Define your CRM Priorities

17 March, 2017 | Salesforce

What do we mean by CRM?

Customer relationship management (CRM) is a broad term that covers any business software system that help teams handle their customer interactions. Although CRM began with a focus on sales, leading CRMs are now robust Cloud technology platforms that span the entire customer lifecycle across marketing, sales, customer service, key account management, business intelligence and channel partner communities, to name a few.

More robust CRM platforms also have add-on applications for specific functions, such as quote and proposal generation, project management, HR, timesheets, live chat, field services, contract generation, marketing automation and more. Layer on top of that the ever-expanding capability of CRM platforms to connect to other business systems by application programming interface (API), and you're a long way from standard lead and opportunity pipeline management.

Think of CRM as a platform to build business processes

Where to begin?

Although the ultimate vision may be to bring your entire business onto a single, customer-centric platform that runs the whole show (or connects to your existing systems such as accounting, POS or ERP), it's best to begin by addressing a specific core function where your business is currently experiencing the most pain. Without a well-executed first project that delivers strong commercial wins, there won't be the momentum to expand the system into other areas of the business.

Let's look at some common business functions that typically come into a "phase 1" project in terms of their status-quo challenges and the solutions that a well-implemented CRM can deliver:

Sales:

Status Quo (Spreadsheets)

Well-designed CRM (lead and opportunity management)

Leads falling through the cracks

Leads captured and auto-assigned, follow-up call cycles automated

Sales reps not following process

System built to enforce-best practice

Opportunities left with the “ball in their court”

Automated follow up prompts and proactive opportunity pipeline management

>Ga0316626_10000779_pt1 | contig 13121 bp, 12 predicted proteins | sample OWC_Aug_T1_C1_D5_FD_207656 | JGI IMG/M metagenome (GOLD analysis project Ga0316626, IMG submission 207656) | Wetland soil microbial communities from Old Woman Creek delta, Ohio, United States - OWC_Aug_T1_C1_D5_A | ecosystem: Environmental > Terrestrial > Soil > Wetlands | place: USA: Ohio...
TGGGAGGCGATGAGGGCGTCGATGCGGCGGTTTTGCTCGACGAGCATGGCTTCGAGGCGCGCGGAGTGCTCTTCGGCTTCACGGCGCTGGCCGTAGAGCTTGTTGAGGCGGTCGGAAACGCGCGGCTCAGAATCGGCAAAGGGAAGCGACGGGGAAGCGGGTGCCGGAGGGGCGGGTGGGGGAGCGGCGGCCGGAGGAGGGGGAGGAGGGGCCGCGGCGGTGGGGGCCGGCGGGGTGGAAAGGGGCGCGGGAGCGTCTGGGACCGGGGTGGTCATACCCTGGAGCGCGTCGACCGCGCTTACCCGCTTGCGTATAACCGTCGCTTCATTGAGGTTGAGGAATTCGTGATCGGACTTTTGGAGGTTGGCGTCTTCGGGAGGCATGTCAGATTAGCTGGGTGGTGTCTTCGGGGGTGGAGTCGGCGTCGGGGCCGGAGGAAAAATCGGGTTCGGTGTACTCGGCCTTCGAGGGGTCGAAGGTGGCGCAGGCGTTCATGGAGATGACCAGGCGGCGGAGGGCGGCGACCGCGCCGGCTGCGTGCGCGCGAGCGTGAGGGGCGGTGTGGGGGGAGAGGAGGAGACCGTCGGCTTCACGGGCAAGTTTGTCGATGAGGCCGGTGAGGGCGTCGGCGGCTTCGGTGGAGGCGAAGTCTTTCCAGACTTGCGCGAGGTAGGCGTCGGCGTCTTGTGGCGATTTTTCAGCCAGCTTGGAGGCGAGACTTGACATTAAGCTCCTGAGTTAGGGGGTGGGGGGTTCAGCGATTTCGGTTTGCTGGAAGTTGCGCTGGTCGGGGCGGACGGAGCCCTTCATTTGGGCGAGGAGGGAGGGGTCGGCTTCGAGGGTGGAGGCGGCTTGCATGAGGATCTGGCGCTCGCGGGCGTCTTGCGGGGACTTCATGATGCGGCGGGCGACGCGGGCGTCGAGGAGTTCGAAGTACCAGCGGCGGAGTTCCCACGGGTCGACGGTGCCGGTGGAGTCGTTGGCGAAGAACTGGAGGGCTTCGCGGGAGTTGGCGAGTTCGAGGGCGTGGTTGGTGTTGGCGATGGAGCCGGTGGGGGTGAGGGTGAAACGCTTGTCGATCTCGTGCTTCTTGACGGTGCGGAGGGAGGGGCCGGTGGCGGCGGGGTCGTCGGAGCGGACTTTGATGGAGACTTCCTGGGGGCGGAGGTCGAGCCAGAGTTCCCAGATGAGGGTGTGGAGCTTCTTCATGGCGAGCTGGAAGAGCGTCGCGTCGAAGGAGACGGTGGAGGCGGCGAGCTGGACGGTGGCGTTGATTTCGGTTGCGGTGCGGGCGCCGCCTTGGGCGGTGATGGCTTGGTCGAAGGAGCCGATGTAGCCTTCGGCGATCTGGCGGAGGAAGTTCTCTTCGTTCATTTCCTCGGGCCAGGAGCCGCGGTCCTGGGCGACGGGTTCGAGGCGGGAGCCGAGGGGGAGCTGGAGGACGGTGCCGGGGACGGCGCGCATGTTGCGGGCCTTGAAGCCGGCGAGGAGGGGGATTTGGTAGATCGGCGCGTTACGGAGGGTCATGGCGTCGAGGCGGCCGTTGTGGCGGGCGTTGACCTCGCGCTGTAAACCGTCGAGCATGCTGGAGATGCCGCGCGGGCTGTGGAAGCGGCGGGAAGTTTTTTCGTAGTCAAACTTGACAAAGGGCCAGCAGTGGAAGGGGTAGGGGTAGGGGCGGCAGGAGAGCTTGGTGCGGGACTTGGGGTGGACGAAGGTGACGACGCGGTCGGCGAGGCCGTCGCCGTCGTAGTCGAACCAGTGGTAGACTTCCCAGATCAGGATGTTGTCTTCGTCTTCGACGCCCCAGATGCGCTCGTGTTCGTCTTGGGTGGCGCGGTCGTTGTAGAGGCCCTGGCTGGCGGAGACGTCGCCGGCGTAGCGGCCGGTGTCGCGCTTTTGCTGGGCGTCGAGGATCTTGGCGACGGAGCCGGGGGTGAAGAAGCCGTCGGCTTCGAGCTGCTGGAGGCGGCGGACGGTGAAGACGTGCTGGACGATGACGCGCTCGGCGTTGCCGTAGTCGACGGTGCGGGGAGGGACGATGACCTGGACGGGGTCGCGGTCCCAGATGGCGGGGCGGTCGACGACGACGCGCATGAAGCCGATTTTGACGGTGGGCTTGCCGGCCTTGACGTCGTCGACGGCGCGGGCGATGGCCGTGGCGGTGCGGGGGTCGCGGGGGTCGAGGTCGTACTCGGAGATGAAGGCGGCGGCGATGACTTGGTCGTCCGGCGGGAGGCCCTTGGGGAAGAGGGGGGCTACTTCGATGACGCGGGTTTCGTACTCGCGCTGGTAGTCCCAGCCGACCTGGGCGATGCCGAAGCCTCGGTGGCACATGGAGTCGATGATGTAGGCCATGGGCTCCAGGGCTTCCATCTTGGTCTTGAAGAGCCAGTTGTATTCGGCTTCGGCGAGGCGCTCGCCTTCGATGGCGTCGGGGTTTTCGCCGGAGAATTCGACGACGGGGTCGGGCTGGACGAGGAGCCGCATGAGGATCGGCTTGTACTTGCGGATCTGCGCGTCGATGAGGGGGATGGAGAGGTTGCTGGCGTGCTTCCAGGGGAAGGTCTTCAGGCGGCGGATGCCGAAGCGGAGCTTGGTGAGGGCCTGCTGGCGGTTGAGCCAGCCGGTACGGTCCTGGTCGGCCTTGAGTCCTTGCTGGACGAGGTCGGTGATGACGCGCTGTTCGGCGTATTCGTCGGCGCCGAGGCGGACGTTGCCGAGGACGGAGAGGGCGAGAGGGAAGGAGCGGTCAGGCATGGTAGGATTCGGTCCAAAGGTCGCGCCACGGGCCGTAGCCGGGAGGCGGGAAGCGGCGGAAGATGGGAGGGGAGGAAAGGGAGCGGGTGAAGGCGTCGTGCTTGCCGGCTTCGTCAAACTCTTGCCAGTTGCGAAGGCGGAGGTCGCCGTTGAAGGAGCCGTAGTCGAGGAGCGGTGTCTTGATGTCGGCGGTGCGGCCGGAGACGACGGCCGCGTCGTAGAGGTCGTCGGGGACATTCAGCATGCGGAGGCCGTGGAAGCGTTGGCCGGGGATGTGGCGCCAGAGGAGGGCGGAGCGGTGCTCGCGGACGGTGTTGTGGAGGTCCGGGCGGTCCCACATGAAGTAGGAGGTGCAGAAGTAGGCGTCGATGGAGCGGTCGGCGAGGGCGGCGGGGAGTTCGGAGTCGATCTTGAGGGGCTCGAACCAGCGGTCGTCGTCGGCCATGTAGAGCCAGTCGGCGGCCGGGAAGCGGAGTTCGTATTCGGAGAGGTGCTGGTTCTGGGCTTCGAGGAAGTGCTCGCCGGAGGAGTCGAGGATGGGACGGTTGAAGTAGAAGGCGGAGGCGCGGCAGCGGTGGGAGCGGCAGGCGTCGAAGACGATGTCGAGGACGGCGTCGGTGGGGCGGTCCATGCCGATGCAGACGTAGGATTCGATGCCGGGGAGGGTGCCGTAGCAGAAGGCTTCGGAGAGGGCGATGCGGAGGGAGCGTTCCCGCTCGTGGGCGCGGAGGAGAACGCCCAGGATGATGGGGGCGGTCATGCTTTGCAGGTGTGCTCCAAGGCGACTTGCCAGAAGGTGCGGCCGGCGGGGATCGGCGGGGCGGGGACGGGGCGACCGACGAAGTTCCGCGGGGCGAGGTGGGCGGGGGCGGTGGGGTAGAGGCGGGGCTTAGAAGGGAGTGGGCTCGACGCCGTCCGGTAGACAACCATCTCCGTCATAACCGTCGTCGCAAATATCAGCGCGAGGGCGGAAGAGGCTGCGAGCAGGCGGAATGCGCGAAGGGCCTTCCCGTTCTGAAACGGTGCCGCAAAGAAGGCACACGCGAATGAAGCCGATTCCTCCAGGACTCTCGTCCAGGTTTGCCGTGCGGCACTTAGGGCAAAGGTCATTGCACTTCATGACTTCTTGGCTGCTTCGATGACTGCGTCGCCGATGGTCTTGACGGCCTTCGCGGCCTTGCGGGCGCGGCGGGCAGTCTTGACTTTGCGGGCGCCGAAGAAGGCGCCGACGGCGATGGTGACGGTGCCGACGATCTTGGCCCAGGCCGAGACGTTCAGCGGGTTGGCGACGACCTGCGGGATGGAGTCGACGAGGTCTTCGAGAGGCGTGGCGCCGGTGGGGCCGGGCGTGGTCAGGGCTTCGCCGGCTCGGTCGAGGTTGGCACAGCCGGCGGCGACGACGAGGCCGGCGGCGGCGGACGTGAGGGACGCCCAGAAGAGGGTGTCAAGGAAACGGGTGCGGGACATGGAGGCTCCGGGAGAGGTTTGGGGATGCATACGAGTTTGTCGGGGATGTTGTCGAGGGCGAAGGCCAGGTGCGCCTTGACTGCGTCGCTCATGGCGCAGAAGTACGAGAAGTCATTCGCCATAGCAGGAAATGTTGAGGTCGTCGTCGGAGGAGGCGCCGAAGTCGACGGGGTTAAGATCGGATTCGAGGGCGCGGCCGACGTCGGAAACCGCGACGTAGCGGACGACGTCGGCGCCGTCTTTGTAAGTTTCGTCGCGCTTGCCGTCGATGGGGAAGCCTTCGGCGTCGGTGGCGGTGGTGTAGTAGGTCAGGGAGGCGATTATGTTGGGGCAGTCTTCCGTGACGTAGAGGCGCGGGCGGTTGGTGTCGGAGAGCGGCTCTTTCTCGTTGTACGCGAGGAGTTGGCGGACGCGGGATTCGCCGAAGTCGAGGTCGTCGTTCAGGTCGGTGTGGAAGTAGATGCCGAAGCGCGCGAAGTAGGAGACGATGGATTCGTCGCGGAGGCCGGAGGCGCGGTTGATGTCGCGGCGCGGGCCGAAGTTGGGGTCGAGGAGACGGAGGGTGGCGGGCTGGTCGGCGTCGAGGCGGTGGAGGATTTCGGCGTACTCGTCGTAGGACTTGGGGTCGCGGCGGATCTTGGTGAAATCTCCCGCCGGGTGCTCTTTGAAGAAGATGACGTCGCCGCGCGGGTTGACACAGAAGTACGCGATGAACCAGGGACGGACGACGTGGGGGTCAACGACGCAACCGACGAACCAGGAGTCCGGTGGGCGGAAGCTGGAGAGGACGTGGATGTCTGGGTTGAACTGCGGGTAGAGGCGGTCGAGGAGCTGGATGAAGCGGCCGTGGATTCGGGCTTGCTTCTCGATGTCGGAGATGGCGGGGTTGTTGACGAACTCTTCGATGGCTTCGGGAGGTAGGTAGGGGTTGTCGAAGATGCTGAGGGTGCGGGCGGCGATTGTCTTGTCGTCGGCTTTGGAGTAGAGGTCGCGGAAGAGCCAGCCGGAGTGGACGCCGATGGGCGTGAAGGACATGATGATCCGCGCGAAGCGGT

A lot of time writing emails and creating quotes

Workflow automation to template and send common responses, automated quote and proposal generation

Managers asking team why they’re not hitting target

Every meeting, email, call and task tracked and measured against KPIs and visualised in dashboards


Service:

Status Quo (Phone and email)

Well-designed CRM (case management)

Conversations lost in inboxes

All emails, online form submissions, phone calls and live chat queries created as cases

Reps unable to prioritise their caseload

Cases auto-arranged in order of priority based on business rules

Unable to track performance against SLAs

Milestones and entitlements set up to ensure each customer gets the right level of service

Takes a long time for customers to speak to the right person

Cases auto-assigned to the most suitable agent based on skillet, capacity and availability


Marketing:

Status Quo (batch-and-blast email marketing)

Well-designed CRM (marketing automation)

Marketing and sales operate independently without a joint strategy

Marketing and sales align sales process and marketing touch points into a cohesive customer journey

Emails get sent to the whole database

Customers are sent targeted, timely emails based on CRM data and content engagement

Marketing generates leads only at the point customers are ready to speak to sales

Campaigns are designed right the way through the customer journey, from researching, to solution selection, customer onboarding, cross-sell and upsell

Marketing only measures the cost-per-click or cost-per-lead of their digital marketing

Leads are tracked right the way through to a closed-won opportunity within CRM

 

Account management:

Status Quo (disjointed systems, reactive)

Well-designed CRM (integrated systems, proactive)

Customer information stuck in isolated silos

Integration for a single view of the customer, including orders, invoices, projects, opportunities, cases, marketing engagement

Account managers take orders when they come in

Accounts tiered, call cycles defined, insights served based on historical data, account managers become proactive and insight-driven

Customers have unresolved service issues the account manager isn’t aware of

Account managers are alerted and collaborate on resolution

Account planning is ad hoc or non-existent

Plans are put in place, KPIs are set and tracked with visual dashboards


In the first instance, you don't need to have your requirements fully defined. You just need clarity on which functions of your business you'll be focusing on so you can begin assembling your project team.

Continue to the next post in this series: How to assemble your CRM project team